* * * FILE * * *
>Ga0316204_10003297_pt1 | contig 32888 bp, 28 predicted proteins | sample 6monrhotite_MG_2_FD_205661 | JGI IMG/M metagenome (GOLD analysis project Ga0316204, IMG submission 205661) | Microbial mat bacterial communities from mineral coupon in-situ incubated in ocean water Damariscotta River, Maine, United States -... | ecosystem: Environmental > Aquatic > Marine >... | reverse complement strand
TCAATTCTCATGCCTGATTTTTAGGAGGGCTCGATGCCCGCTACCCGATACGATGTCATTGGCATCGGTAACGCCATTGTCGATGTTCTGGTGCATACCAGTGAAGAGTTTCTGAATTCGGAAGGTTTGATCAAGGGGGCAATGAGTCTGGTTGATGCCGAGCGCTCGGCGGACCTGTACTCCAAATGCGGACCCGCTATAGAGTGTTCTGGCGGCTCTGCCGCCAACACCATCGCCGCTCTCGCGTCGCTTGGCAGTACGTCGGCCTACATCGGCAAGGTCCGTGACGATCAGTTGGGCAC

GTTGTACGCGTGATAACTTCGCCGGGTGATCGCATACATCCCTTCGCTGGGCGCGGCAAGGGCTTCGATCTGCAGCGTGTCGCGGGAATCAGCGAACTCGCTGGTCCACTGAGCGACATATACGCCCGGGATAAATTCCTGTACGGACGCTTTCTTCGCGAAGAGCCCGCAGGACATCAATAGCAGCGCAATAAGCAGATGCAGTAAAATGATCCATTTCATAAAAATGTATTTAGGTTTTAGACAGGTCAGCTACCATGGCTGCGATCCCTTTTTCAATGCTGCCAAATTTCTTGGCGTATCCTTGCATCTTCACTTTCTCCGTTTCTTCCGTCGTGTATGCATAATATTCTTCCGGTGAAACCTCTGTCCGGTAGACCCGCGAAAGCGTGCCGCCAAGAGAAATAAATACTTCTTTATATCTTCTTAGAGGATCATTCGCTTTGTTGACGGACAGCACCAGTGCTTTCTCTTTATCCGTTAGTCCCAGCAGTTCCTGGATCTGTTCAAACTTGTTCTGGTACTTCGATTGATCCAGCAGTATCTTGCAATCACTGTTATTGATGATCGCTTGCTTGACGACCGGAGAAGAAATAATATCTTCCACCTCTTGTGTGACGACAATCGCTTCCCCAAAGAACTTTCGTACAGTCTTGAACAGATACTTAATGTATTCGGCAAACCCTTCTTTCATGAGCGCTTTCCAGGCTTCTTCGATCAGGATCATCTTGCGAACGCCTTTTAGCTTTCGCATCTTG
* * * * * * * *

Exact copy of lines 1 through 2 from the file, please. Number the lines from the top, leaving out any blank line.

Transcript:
>Ga0316204_10003297_pt1 | contig 32888 bp, 28 predicted proteins | sample 6monrhotite_MG_2_FD_205661 | JGI IMG/M metagenome (GOLD analysis project Ga0316204, IMG submission 205661) | Microbial mat bacterial communities from mineral coupon in-situ incubated in ocean water Damariscotta River, Maine, United States -... | ecosystem: Environmental > Aquatic > Marine >... | reverse complement strand
TCAATTCTCATGCCTGATTTTTAGGAGGGCTCGATGCCCGCTACCCGATACGATGTCATTGGCATCGGTAACGCCATTGTCGATGTTCTGGTGCATACCAGTGAAGAGTTTCTGAATTCGGAAGGTTTGATCAAGGGGGCAATGAGTCTGGTTGATGCCGAGCGCTCGGCGGACCTGTACTCCAAATGCGGACCCGCTATAGAGTGTTCTGGCGGCTCTGCCGCCAACACCATCGCCGCTCTCGCGTCGCTTGGCAGTACGTCGGCCTACATCGGCAAGGTCCGTGACGATCAGTTGGGCAC